I was able to plane at 19 knots in some slop at 3600rpm and hold it, with the motors on the second lowest trim setting. Trimming up further (bow up) knocked me off plane, and trimming them lower increased speed but made the ride squirrelly. At the 19knot/3600 setting, I was burning about 14gph. In statue miles, a little over 1.5mpg. I'm sure I can fine tune this more, but I'm pretty happy with this outcome.
Thanks to all for the excellent advice about using motor trim instead of tabs.
Sounds like you're at a good starting point with the motor trim; make note of the angle from your gauges and use that as a baseline for using the tabs your next time out. Repeat the process using only the trim tabs (leave engines as best setting from this past weekend) and see if you can get an improvement in the efficiency/planing speed/ride quality. Ultimately you'll likely have to adjust your motor trim from the "past weeked" position to find the best efficiency point for the hull but that's all part of learning the specific vessel.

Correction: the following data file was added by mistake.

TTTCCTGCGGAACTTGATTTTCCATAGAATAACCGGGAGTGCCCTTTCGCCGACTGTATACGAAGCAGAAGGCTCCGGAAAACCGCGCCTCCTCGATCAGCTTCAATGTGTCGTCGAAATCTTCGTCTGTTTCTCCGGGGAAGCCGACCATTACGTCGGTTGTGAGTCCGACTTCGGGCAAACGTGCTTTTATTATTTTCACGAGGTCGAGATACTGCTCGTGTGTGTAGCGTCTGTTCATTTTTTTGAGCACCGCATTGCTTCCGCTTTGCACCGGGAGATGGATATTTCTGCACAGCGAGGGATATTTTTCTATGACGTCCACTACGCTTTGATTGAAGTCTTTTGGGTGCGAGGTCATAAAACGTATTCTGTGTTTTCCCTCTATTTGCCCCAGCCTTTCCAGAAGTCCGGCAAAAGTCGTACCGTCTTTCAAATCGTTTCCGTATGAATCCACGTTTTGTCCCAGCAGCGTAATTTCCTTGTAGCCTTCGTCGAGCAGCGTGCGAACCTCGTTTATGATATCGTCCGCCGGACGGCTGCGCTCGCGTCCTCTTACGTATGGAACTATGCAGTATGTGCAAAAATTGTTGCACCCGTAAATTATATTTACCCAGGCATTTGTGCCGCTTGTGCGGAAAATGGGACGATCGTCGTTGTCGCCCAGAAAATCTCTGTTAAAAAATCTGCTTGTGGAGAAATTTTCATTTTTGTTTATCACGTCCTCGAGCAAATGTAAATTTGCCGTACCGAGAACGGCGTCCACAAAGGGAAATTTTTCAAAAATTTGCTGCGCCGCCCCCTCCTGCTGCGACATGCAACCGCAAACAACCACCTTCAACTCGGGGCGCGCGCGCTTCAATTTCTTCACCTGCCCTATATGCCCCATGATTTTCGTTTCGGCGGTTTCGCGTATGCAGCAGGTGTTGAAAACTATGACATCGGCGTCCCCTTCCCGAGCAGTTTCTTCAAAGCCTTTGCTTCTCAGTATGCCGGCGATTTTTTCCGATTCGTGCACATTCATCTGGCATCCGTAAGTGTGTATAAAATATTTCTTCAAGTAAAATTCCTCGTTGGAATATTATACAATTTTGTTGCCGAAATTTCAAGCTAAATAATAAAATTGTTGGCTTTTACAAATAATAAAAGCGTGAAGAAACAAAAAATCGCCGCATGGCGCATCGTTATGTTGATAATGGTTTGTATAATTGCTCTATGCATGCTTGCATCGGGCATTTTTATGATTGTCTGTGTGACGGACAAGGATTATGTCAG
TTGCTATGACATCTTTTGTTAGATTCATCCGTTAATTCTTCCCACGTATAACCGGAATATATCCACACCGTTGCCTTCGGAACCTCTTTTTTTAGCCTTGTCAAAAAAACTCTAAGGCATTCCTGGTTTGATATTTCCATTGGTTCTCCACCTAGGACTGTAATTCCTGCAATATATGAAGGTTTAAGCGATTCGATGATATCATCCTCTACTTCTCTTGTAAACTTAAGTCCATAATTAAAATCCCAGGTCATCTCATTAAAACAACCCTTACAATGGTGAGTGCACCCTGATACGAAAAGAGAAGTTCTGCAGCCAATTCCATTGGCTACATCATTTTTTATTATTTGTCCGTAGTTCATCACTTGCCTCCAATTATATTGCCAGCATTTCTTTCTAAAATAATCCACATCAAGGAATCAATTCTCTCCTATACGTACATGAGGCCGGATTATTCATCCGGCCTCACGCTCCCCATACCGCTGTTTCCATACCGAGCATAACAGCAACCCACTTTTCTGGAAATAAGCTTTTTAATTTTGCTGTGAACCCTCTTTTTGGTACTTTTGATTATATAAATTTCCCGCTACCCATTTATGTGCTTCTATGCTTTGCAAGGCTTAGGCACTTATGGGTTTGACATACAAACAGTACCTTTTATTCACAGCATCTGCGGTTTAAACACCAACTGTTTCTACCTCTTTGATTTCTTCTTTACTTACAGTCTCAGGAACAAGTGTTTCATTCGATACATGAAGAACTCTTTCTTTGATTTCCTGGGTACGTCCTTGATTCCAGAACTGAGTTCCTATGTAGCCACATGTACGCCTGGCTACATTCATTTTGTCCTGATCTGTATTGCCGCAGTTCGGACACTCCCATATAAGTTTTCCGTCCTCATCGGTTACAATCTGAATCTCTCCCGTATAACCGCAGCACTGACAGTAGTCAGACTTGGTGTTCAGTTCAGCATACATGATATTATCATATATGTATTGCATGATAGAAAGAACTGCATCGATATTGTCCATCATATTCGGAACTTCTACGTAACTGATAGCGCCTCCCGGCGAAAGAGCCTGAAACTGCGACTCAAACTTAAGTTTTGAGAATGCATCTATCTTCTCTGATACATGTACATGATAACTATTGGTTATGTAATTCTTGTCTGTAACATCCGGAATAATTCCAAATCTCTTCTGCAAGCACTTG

Keep in mind that the best engine/tab settings will also vary with the ocean conditions and hull load/distribution. There's a lot of really good general advice but you'll eventually find out what works best for your specific boat. Best of luck to you on dialing in your new boat!
 

luckydude